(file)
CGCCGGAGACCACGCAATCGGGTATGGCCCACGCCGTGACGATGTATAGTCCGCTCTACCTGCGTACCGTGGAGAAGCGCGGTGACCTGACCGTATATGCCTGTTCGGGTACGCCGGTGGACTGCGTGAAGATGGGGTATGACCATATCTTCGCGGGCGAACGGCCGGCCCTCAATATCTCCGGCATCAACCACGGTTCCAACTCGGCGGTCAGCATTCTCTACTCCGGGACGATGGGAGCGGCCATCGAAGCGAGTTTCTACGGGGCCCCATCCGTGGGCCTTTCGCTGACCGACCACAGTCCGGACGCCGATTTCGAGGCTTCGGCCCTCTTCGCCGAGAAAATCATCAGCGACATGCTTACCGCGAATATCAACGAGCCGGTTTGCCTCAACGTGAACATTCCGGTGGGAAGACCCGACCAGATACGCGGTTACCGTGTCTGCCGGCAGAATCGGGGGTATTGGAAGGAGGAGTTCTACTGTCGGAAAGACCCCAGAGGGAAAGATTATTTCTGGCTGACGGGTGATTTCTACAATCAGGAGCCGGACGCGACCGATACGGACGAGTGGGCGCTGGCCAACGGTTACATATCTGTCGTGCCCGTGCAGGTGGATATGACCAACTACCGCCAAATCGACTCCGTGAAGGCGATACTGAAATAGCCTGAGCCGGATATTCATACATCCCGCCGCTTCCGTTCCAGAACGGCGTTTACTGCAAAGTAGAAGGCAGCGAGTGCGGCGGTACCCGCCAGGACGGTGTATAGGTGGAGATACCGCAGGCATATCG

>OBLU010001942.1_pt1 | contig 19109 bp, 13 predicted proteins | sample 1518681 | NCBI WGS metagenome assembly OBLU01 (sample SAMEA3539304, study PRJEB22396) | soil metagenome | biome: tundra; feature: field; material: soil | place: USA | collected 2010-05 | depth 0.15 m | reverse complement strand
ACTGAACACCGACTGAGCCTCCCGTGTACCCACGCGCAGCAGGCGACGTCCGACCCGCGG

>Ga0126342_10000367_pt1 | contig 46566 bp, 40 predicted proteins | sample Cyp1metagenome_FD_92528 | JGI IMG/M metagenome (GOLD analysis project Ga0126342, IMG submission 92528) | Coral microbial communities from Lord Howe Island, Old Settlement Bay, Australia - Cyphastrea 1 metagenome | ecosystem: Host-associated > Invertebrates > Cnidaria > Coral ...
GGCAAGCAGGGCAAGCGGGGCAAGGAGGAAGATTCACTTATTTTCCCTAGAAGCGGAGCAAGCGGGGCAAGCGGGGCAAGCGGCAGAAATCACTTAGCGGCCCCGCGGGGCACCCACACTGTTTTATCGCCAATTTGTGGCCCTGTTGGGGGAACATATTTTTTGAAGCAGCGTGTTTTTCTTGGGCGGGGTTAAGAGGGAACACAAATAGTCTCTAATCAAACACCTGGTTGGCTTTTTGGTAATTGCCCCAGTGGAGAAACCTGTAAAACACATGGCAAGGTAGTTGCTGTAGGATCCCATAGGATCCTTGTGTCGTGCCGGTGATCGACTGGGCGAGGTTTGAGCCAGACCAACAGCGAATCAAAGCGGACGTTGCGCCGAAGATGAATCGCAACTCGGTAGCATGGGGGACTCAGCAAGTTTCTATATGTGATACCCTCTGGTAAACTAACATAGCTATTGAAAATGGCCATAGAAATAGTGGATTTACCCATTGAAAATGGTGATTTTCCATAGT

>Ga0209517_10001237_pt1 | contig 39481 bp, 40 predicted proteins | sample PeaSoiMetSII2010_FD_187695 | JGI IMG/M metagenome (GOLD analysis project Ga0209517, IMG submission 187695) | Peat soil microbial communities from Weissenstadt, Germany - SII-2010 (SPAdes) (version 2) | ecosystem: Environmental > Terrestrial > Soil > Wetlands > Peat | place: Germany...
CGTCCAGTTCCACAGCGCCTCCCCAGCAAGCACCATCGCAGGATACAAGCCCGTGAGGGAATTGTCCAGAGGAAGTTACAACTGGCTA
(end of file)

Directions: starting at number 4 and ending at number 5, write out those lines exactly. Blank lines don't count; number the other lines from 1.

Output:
>Ga0126342_10000367_pt1 | contig 46566 bp, 40 predicted proteins | sample Cyp1metagenome_FD_92528 | JGI IMG/M metagenome (GOLD analysis project Ga0126342, IMG submission 92528) | Coral microbial communities from Lord Howe Island, Old Settlement Bay, Australia - Cyphastrea 1 metagenome | ecosystem: Host-associated > Invertebrates > Cnidaria > Coral ...
GGCAAGCAGGGCAAGCGGGGCAAGGAGGAAGATTCACTTATTTTCCCTAGAAGCGGAGCAAGCGGGGCAAGCGGGGCAAGCGGCAGAAATCACTTAGCGGCCCCGCGGGGCACCCACACTGTTTTATCGCCAATTTGTGGCCCTGTTGGGGGAACATATTTTTTGAAGCAGCGTGTTTTTCTTGGGCGGGGTTAAGAGGGAACACAAATAGTCTCTAATCAAACACCTGGTTGGCTTTTTGGTAATTGCCCCAGTGGAGAAACCTGTAAAACACATGGCAAGGTAGTTGCTGTAGGATCCCATAGGATCCTTGTGTCGTGCCGGTGATCGACTGGGCGAGGTTTGAGCCAGACCAACAGCGAATCAAAGCGGACGTTGCGCCGAAGATGAATCGCAACTCGGTAGCATGGGGGACTCAGCAAGTTTCTATATGTGATACCCTCTGGTAAACTAACATAGCTATTGAAAATGGCCATAGAAATAGTGGATTTACCCATTGAAAATGGTGATTTTCCATAGT